Jen Lorentzen: Friend of the studio, Aaron Rose, was recently in town to do screen some of his films for Design Week PDX. We sat down after to catch up over some pints, and our discussion became focused on two of them. Both featured action sports athletes but of opposite gender. There had been a great disparity in the responses he received about them. I proposed that the differences stemmed from the subject’s gender as both films are beautiful and subjects look amazing.

The men’s piece, “New York La La La”, was heavily criticized as “wheel biting” or using skateboarding in a non endemic way in order to look “cool”. The men in the film were all well-respected skaters, and the man behind the lens is heavily connected to the skate industry – so claims of being unauthentic are difficult to make. The goal was to make something sexy – and they did.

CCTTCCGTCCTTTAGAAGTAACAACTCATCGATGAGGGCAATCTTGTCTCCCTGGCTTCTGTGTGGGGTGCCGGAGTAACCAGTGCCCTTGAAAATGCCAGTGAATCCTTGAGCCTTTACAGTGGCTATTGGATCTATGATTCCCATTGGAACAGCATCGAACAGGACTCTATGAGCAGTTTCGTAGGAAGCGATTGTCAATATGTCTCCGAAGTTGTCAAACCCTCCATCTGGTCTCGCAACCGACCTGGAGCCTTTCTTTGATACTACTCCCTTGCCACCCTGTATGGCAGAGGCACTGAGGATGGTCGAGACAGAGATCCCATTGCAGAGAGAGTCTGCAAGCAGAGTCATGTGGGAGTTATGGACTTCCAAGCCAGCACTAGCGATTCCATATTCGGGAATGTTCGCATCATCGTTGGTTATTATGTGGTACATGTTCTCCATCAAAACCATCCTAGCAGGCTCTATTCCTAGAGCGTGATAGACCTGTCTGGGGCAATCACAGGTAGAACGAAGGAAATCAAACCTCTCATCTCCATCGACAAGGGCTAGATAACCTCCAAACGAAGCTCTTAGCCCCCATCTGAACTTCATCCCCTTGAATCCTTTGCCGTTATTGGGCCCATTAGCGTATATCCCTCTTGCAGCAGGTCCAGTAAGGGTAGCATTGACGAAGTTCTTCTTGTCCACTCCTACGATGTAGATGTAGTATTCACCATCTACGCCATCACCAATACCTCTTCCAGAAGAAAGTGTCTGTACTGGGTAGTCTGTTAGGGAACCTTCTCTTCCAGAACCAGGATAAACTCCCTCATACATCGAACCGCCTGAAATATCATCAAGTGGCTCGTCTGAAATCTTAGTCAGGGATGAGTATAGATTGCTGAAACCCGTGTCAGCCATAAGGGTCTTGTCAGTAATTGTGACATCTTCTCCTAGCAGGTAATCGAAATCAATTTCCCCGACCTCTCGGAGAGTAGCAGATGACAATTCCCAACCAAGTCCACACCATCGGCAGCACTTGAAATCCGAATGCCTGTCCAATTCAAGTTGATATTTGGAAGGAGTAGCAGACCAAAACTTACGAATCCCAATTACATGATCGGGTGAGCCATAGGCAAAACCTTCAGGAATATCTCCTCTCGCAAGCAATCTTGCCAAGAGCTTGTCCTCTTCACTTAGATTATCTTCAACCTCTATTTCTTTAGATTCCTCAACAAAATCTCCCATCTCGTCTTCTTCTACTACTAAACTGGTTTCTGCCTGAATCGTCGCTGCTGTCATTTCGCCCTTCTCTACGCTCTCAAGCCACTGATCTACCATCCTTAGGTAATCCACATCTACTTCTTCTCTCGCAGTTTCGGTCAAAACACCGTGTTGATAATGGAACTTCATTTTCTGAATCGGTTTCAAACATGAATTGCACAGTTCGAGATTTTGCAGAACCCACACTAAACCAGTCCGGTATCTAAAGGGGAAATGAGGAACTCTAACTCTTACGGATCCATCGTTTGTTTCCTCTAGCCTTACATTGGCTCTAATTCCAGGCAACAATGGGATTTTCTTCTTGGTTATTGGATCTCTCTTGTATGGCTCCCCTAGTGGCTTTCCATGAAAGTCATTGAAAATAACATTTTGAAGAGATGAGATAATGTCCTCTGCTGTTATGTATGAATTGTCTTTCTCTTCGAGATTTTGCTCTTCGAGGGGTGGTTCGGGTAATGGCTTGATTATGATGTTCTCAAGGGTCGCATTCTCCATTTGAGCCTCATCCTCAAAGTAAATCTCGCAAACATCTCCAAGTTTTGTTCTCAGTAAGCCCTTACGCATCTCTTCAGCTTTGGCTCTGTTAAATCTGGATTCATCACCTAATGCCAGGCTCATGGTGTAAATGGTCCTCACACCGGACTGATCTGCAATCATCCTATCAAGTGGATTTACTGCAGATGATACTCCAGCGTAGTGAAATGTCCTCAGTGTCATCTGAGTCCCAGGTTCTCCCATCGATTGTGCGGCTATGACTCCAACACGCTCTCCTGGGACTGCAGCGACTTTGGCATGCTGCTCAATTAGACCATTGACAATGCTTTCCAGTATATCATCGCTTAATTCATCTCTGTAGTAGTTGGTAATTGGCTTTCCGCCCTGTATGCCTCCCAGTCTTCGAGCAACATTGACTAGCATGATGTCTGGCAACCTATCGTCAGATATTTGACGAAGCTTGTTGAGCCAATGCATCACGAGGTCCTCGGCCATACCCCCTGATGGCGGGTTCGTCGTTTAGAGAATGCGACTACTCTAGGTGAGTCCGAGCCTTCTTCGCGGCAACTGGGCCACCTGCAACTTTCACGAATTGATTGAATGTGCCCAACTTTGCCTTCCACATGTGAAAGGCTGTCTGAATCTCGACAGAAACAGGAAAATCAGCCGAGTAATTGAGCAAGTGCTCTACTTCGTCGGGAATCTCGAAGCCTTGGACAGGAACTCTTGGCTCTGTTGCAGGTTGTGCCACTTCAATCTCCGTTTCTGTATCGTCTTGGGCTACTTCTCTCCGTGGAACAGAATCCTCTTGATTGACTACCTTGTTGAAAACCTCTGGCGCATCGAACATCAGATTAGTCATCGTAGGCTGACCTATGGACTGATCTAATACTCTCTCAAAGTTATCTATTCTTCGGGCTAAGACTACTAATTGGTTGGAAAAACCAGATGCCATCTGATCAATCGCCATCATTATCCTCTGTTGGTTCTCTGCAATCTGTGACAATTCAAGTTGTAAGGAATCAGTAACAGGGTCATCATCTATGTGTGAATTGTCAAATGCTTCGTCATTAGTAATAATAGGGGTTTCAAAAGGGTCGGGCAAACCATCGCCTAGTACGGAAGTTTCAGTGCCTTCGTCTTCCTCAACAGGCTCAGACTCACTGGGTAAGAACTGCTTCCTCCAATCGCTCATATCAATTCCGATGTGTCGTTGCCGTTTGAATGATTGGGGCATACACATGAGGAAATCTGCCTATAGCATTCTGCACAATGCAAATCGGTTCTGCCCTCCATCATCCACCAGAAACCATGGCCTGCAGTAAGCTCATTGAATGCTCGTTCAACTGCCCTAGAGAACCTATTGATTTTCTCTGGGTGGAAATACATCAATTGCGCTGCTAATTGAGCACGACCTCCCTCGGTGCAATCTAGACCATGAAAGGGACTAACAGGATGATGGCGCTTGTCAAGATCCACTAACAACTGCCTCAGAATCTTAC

In his film for “Nothin’ but Time”, Aaron and his team showed up with crates of Tucker clothing to showcase the clothing line and bring life to the song. The girls in this film live in rural New Mexico, they had never seen or worn a designer piece and likely had never heard a Cat Power song. People seem willing to accept it, to embrace and even be inspired by it.

It begs the question – why is the reaction so different between the two? It does seem that gender is the polarizing difference between them.

Why does it appear to be more acceptable to see an artistic interpretation with female athletes?